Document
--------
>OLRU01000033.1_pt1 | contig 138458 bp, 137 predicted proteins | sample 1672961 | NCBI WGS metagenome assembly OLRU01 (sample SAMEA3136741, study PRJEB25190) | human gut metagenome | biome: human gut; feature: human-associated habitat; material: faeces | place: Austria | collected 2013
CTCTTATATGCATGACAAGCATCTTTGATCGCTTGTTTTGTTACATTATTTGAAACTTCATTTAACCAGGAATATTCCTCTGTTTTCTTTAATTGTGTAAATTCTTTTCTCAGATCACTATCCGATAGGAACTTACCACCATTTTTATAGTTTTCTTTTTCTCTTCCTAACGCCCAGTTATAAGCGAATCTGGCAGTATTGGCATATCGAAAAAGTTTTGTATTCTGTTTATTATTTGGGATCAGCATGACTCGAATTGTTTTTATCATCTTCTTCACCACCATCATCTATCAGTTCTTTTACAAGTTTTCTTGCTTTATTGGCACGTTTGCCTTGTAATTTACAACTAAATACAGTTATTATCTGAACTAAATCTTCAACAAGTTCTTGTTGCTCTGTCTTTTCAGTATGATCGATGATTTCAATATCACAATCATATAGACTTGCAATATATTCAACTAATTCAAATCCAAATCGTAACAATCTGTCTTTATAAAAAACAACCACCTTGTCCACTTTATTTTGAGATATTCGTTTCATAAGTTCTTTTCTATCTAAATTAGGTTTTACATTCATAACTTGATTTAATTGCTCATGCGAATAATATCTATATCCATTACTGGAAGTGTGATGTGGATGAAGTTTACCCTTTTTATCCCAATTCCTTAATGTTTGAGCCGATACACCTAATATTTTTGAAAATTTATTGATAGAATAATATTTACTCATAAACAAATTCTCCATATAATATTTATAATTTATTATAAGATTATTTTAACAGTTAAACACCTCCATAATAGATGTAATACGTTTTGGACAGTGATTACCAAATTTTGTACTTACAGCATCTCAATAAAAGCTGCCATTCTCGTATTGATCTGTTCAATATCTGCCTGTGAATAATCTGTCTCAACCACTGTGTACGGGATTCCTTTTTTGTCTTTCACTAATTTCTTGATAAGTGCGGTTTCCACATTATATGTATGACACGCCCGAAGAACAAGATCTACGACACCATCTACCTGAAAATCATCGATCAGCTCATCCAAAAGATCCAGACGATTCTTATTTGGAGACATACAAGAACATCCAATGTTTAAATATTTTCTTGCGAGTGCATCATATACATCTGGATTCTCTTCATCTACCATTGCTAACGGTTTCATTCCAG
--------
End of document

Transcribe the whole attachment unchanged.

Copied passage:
>OLRU01000033.1_pt1 | contig 138458 bp, 137 predicted proteins | sample 1672961 | NCBI WGS metagenome assembly OLRU01 (sample SAMEA3136741, study PRJEB25190) | human gut metagenome | biome: human gut; feature: human-associated habitat; material: faeces | place: Austria | collected 2013
CTCTTATATGCATGACAAGCATCTTTGATCGCTTGTTTTGTTACATTATTTGAAACTTCATTTAACCAGGAATATTCCTCTGTTTTCTTTAATTGTGTAAATTCTTTTCTCAGATCACTATCCGATAGGAACTTACCACCATTTTTATAGTTTTCTTTTTCTCTTCCTAACGCCCAGTTATAAGCGAATCTGGCAGTATTGGCATATCGAAAAAGTTTTGTATTCTGTTTATTATTTGGGATCAGCATGACTCGAATTGTTTTTATCATCTTCTTCACCACCATCATCTATCAGTTCTTTTACAAGTTTTCTTGCTTTATTGGCACGTTTGCCTTGTAATTTACAACTAAATACAGTTATTATCTGAACTAAATCTTCAACAAGTTCTTGTTGCTCTGTCTTTTCAGTATGATCGATGATTTCAATATCACAATCATATAGACTTGCAATATATTCAACTAATTCAAATCCAAATCGTAACAATCTGTCTTTATAAAAAACAACCACCTTGTCCACTTTATTTTGAGATATTCGTTTCATAAGTTCTTTTCTATCTAAATTAGGTTTTACATTCATAACTTGATTTAATTGCTCATGCGAATAATATCTATATCCATTACTGGAAGTGTGATGTGGATGAAGTTTACCCTTTTTATCCCAATTCCTTAATGTTTGAGCCGATACACCTAATATTTTTGAAAATTTATTGATAGAATAATATTTACTCATAAACAAATTCTCCATATAATATTTATAATTTATTATAAGATTATTTTAACAGTTAAACACCTCCATAATAGATGTAATACGTTTTGGACAGTGATTACCAAATTTTGTACTTACAGCATCTCAATAAAAGCTGCCATTCTCGTATTGATCTGTTCAATATCTGCCTGTGAATAATCTGTCTCAACCACTGTGTACGGGATTCCTTTTTTGTCTTTCACTAATTTCTTGATAAGTGCGGTTTCCACATTATATGTATGACACGCCCGAAGAACAAGATCTACGACACCATCTACCTGAAAATCATCGATCAGCTCATCCAAAAGATCCAGACGATTCTTATTTGGAGACATACAAGAACATCCAATGTTTAAATATTTTCTTGCGAGTGCATCATATACATCTGGATTCTCTTCATCTACCATTGCTAACGGTTTCATTCCAG